Roger Ailes and Rupert Murdoch in 1996, at a press conference announcing the creation of Fox News. (Richard Drew/AP) Roger Ailes and Rupert Murdoch in 1996, at a press conference announcing the creation of Fox News. (Richard Drew/AP)

The New York Times has gotten ahold ofThe Loudest Voice in the Room,” the much-anticipated biography of Fox News chief Roger Ailes. In a revelation that will surprise no one, the Times says that the book, written by journalist Gabriel Sherman, puts Ailes, the controversial former political svengali turned broadcast exec, in a “critical light.” Sherman spent more than three years on the book, and it contains more than 100 pages of source notes and bibliography, according to the Times.

As the rundown explains, the book digs in a bit on a classic Fox News moment from late May 2012, about five months before the presidential election. The clownish morning show “Fox & Friends” debuted a stunning four-minute video titled “Four Years of Hope and Change: Impact of President Obama’s First Term.” Now, according to Fox News, “Fox & Friends” doesn’t necessarily purport to be balanced news programming — that stuff allegedly runs after the morning show, from 9 a.m. to 4 p.m. In this case, “Fox & Friends” took full advantage of its license for tendentiousness; the video, as we noted at the time, came off like a Mitt Romney production. The impact of Obama’s first four years, it argued, was misery all around in the form of higher levels of unemployment, and debt, escalating food prices. And don’t forget the gas prices, either!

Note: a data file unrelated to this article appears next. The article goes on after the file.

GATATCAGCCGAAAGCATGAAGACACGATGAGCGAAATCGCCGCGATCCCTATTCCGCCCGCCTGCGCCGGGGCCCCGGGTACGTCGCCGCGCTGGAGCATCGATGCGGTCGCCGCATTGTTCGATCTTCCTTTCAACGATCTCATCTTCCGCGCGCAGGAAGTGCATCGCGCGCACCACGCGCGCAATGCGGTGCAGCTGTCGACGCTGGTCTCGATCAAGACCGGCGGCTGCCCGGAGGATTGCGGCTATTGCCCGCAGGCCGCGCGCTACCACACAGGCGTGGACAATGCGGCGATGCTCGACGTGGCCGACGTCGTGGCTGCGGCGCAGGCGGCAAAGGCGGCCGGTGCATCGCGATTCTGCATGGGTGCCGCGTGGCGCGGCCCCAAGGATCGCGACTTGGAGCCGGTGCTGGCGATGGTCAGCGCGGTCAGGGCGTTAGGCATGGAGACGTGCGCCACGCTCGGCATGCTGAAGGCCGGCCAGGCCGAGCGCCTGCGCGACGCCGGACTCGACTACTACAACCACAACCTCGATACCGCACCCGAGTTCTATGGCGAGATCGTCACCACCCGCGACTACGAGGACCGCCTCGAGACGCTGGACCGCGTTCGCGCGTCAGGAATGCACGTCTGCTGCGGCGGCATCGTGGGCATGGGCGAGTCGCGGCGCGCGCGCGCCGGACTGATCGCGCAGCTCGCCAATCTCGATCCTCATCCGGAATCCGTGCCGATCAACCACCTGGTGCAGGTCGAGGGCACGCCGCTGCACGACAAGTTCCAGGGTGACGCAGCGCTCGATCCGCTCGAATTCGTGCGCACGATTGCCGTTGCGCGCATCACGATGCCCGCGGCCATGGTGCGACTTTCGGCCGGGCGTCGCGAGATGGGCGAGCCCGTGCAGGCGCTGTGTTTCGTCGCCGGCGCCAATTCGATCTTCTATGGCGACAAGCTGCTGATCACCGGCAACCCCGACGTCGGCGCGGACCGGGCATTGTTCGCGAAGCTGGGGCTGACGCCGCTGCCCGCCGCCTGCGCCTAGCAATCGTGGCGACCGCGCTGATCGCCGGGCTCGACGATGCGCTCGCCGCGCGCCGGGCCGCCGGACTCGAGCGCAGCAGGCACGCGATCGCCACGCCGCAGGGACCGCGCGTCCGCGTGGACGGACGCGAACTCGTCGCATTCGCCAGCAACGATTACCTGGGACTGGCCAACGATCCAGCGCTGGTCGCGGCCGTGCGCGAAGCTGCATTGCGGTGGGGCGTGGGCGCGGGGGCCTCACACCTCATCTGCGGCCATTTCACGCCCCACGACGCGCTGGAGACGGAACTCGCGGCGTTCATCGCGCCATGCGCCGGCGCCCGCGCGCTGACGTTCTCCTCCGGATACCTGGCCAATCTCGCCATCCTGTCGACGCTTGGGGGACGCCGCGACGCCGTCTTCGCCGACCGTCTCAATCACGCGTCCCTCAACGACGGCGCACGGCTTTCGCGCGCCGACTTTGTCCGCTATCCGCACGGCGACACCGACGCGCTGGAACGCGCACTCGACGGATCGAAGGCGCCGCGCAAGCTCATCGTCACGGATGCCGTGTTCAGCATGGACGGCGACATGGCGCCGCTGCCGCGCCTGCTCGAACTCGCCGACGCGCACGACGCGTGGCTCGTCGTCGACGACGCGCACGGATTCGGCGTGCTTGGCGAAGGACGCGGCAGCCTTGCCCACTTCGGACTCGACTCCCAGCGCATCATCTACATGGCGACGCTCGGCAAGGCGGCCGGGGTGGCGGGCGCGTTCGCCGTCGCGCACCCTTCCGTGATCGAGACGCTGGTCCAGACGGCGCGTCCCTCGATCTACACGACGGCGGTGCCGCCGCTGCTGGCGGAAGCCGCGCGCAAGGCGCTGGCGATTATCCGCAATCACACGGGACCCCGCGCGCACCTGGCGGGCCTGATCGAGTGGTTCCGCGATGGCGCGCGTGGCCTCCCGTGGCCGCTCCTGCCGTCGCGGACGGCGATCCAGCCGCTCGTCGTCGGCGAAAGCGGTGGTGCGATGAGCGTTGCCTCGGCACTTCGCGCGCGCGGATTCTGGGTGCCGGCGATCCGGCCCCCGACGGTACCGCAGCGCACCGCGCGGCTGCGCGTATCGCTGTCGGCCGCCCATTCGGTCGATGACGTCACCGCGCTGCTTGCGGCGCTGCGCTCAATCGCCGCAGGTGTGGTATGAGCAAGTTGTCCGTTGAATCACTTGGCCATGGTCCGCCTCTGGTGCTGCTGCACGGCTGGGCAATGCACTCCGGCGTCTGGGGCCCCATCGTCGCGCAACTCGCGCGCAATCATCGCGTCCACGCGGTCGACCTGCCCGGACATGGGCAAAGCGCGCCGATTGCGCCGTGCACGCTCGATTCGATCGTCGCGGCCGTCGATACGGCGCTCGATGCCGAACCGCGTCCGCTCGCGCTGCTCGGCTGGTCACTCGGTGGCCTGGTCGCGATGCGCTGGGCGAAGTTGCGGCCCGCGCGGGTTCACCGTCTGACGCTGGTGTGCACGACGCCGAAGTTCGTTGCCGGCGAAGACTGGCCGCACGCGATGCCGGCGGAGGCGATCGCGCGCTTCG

Even though the thing ran on a non-serious platform like “Fox & Friends,” it kicked up a great deal of outrage, to the point that Fox News was forced to issue one of its classic statements, which read like this:

“The package that aired on FOX & Friends was created by an associate producer and was not authorized at the senior executive level of the network. This has been addressed with the show’s producers.” — BILL SHINE, Executive Vice President of Programming

According to the Times: “Mr. Sherman writes that the video ‘was Ailes’s brainchild.’ ”

You tell me: Is there any reconciling Sherman’s revelation with the Fox News statement?

Erik Wemple writes the Erik Wemple blog, where he reports and opines on media organizations of all sorts.